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Don’t get fooled by private banks

Once upon a time, one associated manipulation of interest rates and similar machinations with the private moneylender. Today, such unfair trade practices have become the forte of banks, particularly private banks. Take, for example, this complaint that came up before the Banking Ombudsman.

india Updated: Apr 18, 2010 00:39 IST

Once upon a time, one associated manipulation of interest rates and similar machinations with the private moneylender.

Today, such unfair trade practices have become the forte of banks, particularly private banks. Take, for example, this complaint that came up before the Banking Ombudsman.

The consumer availed of a housing loan of Rs 3.4 lakh at a fixed rate of interest of 8 per cent per annum. He soon found to his dismay that in the bank’s lexicon the words ‘fixed rate of interest’ had an entirely different meaning. Because it increased the rate of interest to a whopping 12.75 per cent.

When questioned by the Ombudsman, the bank gave its own version of a ‘fixed rate’.

As per this definition, a fixed rate meant an upward revision in the interest at the end of every two years, even if it ran contrary to the terms of agreement with the consumer!

Finally, the bank agreed to refund the excess interest of Rs 17,936 charged from the consumer, but that was not the end of the story.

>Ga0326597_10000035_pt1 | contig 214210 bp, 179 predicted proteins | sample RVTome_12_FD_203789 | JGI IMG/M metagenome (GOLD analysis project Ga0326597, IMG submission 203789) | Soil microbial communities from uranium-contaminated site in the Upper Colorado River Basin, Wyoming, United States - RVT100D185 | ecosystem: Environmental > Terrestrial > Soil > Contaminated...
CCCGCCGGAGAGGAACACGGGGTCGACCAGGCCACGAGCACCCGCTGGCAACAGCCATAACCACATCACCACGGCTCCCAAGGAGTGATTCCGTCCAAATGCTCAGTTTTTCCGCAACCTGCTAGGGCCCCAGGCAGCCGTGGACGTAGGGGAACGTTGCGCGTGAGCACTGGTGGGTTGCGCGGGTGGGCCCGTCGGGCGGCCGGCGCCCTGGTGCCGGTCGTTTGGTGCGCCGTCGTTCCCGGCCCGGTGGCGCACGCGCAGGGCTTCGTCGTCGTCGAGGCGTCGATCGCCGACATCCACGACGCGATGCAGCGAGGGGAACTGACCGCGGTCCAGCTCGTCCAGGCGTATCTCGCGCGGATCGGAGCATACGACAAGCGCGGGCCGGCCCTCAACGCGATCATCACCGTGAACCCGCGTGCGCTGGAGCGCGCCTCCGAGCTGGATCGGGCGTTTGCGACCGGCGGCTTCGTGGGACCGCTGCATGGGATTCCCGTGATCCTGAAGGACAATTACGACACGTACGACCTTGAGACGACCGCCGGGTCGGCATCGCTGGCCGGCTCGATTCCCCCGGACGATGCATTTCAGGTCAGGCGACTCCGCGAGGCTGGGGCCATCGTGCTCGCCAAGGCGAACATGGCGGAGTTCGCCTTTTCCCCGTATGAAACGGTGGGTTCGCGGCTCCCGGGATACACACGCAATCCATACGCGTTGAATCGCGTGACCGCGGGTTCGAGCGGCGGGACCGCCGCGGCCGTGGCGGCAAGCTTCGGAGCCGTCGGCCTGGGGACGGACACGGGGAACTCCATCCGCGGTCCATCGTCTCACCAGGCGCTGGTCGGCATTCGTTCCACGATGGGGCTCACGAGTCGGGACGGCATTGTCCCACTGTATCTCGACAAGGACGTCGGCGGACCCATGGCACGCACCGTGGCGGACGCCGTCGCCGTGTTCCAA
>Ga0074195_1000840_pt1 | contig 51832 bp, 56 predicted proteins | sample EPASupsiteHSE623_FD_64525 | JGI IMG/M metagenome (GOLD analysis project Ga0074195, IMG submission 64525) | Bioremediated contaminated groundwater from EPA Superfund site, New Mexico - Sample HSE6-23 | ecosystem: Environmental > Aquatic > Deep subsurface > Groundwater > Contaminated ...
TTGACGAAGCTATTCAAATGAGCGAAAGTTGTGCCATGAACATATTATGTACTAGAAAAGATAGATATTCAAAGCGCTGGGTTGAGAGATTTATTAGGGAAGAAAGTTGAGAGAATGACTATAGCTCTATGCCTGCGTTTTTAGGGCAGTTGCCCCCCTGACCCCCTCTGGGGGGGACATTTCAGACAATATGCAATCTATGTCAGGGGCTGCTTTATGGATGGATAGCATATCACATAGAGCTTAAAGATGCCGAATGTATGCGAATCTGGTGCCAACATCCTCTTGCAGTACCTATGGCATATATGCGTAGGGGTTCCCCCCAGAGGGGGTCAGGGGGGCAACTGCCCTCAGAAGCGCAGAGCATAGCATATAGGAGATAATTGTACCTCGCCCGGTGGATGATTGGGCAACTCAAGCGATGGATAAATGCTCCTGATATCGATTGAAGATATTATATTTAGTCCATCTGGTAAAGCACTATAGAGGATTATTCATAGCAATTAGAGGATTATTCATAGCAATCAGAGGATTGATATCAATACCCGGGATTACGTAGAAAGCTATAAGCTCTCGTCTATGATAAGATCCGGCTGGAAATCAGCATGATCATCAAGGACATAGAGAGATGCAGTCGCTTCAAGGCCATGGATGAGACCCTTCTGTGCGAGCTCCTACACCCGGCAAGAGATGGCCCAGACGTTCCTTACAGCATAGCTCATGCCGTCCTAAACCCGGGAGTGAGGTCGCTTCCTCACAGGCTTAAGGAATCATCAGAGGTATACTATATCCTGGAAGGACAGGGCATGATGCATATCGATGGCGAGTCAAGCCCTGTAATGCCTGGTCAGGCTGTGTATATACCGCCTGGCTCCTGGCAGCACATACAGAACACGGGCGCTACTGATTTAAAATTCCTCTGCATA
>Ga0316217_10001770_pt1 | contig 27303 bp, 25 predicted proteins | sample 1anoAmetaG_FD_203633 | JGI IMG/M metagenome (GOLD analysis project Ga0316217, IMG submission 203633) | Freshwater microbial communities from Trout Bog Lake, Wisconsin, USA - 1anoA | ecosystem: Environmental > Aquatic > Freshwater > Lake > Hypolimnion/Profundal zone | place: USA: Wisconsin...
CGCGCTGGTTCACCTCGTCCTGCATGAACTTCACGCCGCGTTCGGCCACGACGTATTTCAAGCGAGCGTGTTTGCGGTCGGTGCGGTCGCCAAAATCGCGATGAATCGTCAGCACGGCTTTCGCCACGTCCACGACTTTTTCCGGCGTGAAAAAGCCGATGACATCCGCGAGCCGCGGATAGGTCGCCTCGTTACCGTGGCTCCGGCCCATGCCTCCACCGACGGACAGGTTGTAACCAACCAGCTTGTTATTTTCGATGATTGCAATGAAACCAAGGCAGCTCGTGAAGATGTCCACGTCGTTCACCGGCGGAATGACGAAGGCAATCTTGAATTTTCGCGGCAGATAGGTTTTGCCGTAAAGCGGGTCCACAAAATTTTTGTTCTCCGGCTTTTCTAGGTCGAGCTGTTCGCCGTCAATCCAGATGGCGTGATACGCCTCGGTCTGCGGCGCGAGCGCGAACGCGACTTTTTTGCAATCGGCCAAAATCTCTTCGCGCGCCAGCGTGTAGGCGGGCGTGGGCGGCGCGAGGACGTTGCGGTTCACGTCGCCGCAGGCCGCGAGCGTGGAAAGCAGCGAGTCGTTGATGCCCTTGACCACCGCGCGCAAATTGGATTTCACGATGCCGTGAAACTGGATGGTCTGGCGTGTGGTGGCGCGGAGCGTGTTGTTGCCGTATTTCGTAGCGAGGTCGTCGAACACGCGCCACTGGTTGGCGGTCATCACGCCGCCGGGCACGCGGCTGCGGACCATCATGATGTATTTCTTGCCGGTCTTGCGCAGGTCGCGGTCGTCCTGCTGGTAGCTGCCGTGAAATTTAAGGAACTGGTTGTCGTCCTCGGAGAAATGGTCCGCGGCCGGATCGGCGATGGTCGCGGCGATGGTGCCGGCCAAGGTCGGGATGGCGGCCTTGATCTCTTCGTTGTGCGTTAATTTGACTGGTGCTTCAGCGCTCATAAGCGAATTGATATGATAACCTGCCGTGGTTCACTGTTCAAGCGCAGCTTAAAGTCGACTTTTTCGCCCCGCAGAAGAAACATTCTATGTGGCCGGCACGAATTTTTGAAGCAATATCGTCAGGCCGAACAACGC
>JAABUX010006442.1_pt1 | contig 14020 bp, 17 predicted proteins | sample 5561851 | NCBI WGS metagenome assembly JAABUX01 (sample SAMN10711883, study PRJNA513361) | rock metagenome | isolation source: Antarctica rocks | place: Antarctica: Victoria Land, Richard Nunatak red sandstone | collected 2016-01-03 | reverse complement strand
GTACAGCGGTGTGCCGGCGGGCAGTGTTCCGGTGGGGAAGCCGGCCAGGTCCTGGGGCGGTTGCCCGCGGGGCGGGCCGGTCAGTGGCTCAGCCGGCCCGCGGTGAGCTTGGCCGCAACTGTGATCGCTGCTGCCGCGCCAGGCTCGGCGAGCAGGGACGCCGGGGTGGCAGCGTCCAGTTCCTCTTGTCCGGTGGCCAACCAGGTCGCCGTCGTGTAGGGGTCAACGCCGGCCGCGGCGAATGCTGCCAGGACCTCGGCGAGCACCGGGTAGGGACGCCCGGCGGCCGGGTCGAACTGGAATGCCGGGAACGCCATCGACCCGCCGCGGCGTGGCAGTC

It argued that in future the revised interest rate would be applicable and if the consumer was unhappy with it, he had an exit option.

The Ombudsman pointed out that if the interest rates were subject to periodical changes, it should have been stated explicitly in the loan agreement and the sanction letter.

This was not the case here.

Besides, in choosing to provide a loan at a fixed rate of interest, the bank had consciously decided to carry the interest rate risk associated with the product.

As a result of this risk, the loan also carried a higher interest rate compared to a floating rate product. So, the bank had to strictly abide by the terms and conditions of the original arrangement and not give effect to any increase in the rate of interest , the Ombudsman said.

Banks cannot deviate from the terms and conditions mentioned in the loan agreement.

Question by Mr J.N.Prasad: I availed a personal loan of Rs 3,00,000 in December 2008. During the sanction of the loan in November, I told the bank’s field officer the EMI at Rs 9,538 per month was on a higher side as other banks were charging Rs 9,000. His response was I would get Rs 6,000 back after every 12 EMIs as the bank offered a 'cash back' scheme . However, after 12 EMIs, I was told I wasn’t entitled to it. I have paid all installments regularly, except in April, when because of the network congestion in the bank in which I have my salary account, my salary was credited late and this delayed the payment. The bank now says I can’t get Rs 6,000 because of the delay. I wasn’t told about such as term. Nor is it mentioned in the two sanction letters sent by the bank.

Answer: Having failed to mention any such terms and conditions, the bank now cannot use them to deny the money due to you. If prompt payment was a component of the 'cash back' scheme, it should have been stated in the letter. So please write to the nodal officer of the bank and also forward a copy to the Reserve Bank complaint cell on the RBI website. If the money is not paid within 15 days, lodge a complaint with the Banking Ombudsman. (ww.bankingombudsman.rbi.org.in)

Do you have any problems? Send in your queries to pgirimaji@gmail.com